Making a splash--yes. Saying "Greg Mankiw says that increased outsourcing is like expanded trade: there are winners and losers but more winners" tells the truth but doesn't make a splash. Saying "Greg Mankiw says that outsourcing U.S. jobs to workers overseas is good for the nation's economy" is not truth but truthiness, but it does make a splash. Saying who is one-up politically inside-the-beltway today--yes. Pleasing your editors so they'll give your stories better placement--yes. Pleasing your sources--like Denny Hastert--so they'll keep talking to you first--yes. Informing the public about the functioning of the economy and about the dilemmas of economic policy--what's that?
Now there was a little bit of information inside the pages of the Washington Post that week. Steve Pearlstein devoted a couple of columns to arguing that outsourcing was bad for America after all. The editorial board defended Mankiw. But neither offered Greg the 2000 or so words in the high news hole he would have needed to get his points across with the same impact as the stories calling his analysis... not wrong but "discordant" or "embarrassing".
On the micro level, it is clear what should be done. If you want to understand Washington DC, the American government, and American economic policy, then: trust the news pages of the Wall Street Journal, trust the Financial Times, trust the political and lobbying coverage of the National Journal. Trust Bloomberg and Knight-Ridder to try as best they can to get the story straight under immense time pressure. Trust nothing else until it is verified. Use yesterday's *Post* for fishwrap. Use today's *Post* to line the kitchen floor while you continue to housetrain the new puppy.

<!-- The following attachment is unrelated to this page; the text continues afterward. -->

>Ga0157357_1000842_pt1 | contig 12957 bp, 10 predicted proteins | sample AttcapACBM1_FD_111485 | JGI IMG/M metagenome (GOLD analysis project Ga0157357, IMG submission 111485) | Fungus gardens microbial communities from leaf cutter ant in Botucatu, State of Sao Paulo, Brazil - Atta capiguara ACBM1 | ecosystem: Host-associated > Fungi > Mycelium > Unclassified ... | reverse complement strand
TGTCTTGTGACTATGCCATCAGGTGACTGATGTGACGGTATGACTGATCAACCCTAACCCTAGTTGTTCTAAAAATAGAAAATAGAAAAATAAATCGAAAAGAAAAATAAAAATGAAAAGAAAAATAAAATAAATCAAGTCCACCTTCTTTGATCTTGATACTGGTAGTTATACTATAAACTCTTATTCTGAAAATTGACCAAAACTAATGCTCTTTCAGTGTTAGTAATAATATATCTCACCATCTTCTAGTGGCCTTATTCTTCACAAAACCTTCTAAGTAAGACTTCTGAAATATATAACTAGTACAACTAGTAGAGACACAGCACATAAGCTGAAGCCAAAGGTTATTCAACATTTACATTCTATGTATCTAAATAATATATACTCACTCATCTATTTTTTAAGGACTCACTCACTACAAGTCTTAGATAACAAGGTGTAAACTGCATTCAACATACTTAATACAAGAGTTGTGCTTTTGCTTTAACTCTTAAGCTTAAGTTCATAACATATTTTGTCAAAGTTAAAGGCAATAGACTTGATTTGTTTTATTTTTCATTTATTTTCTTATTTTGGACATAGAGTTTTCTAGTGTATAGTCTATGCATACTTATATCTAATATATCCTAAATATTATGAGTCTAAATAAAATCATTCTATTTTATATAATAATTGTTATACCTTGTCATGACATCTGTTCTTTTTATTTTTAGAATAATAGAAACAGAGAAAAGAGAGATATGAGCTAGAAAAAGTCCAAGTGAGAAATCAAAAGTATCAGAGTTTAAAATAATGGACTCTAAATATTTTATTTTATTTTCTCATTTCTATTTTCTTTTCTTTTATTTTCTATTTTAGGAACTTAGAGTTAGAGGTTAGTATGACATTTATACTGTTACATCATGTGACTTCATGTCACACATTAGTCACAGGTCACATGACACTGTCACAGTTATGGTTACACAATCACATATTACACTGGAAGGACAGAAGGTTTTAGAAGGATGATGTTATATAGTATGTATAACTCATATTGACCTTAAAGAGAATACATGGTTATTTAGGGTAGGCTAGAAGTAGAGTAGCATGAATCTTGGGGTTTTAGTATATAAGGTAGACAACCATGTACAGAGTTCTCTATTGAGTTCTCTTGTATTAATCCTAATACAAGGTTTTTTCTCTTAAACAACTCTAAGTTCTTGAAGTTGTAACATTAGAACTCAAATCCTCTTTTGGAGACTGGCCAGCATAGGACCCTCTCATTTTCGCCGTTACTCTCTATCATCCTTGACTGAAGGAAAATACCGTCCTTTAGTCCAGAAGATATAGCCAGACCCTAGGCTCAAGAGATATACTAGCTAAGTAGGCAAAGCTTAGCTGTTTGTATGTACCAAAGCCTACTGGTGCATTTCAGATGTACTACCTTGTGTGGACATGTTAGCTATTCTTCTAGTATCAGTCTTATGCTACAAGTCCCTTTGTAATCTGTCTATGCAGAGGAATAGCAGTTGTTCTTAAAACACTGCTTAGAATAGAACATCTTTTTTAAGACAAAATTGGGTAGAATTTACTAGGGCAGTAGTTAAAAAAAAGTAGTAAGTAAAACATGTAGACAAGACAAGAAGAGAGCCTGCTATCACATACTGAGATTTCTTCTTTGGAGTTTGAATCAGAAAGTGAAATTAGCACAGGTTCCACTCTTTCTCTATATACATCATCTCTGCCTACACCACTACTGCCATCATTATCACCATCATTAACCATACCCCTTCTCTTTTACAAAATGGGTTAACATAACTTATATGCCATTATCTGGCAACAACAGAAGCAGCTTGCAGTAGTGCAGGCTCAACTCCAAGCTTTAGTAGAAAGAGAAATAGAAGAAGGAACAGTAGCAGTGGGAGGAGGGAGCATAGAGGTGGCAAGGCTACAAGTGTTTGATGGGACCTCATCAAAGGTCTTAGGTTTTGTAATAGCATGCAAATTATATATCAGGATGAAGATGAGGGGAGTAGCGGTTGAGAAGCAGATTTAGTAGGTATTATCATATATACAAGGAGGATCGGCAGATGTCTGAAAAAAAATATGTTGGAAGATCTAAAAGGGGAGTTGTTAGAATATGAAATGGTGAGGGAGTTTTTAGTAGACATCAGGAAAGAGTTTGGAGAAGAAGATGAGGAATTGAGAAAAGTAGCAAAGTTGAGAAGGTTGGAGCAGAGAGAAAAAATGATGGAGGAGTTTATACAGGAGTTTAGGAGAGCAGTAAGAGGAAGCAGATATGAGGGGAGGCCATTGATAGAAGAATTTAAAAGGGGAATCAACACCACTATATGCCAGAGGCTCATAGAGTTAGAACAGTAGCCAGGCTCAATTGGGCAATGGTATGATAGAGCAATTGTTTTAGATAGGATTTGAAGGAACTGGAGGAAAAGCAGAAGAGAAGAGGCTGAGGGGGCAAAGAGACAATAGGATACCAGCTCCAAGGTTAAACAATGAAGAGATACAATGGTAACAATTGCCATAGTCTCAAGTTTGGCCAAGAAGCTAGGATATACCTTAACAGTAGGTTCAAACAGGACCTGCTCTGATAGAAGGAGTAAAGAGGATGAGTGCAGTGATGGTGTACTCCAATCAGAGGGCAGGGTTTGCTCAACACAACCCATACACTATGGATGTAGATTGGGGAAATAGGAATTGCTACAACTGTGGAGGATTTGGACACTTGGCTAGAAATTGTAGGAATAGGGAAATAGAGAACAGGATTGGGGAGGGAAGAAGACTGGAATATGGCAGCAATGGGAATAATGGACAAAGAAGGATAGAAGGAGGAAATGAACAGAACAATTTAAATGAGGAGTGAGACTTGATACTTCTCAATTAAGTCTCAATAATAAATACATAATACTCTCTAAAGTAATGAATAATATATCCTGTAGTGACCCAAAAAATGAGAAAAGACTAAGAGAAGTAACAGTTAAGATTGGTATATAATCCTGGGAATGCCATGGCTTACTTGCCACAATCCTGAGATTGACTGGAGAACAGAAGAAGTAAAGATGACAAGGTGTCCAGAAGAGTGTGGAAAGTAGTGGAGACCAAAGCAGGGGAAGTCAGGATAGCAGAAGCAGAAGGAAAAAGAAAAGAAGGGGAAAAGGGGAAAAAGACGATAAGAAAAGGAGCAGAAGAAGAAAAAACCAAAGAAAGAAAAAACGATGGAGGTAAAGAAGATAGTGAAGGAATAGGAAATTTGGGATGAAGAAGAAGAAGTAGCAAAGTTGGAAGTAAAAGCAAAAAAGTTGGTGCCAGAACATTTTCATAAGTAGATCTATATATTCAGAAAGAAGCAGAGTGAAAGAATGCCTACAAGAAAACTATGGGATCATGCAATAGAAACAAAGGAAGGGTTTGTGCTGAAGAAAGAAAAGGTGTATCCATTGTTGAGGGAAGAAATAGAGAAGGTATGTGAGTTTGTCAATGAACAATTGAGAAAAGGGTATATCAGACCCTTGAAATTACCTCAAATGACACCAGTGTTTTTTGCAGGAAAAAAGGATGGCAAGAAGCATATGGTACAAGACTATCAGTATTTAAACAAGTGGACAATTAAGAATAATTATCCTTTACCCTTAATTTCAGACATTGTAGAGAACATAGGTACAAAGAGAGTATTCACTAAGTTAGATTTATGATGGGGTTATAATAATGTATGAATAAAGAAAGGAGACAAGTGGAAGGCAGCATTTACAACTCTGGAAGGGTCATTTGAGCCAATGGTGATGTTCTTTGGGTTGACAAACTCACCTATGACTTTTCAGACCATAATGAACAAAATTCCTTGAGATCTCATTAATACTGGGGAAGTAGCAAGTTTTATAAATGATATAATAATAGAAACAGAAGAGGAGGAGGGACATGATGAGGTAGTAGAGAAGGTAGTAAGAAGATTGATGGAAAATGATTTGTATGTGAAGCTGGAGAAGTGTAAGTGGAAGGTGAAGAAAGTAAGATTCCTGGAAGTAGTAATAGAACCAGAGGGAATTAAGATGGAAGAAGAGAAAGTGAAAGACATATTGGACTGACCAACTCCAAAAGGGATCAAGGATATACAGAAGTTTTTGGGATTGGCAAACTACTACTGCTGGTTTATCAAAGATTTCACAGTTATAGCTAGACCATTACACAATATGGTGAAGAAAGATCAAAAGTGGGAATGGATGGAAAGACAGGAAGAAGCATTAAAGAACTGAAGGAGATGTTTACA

On the macro level, it is less clear what can be done. It should be easy. After all, nobody goes into journalism (or few go into journalism) to mislead the public. But it turns out to be very hard. Government is how we, collectively, decide on and choose agents to carry out our common and joint priorities. The right model to cover government is that of how you would report to your siblings on the agent who rents out your mother's condo in Palm Beach. Government is vastly inferior to Hollywood as a venue for glitterati gossip--yet much political news coverage makes the coverage of Brad Angelina's new rugrat look profoundly serious. Government is, after all, vastly inferior to the world series as a sporting spectacle--yet much political news coverage is more "inside baseball" than the most inside of inside baseball itself.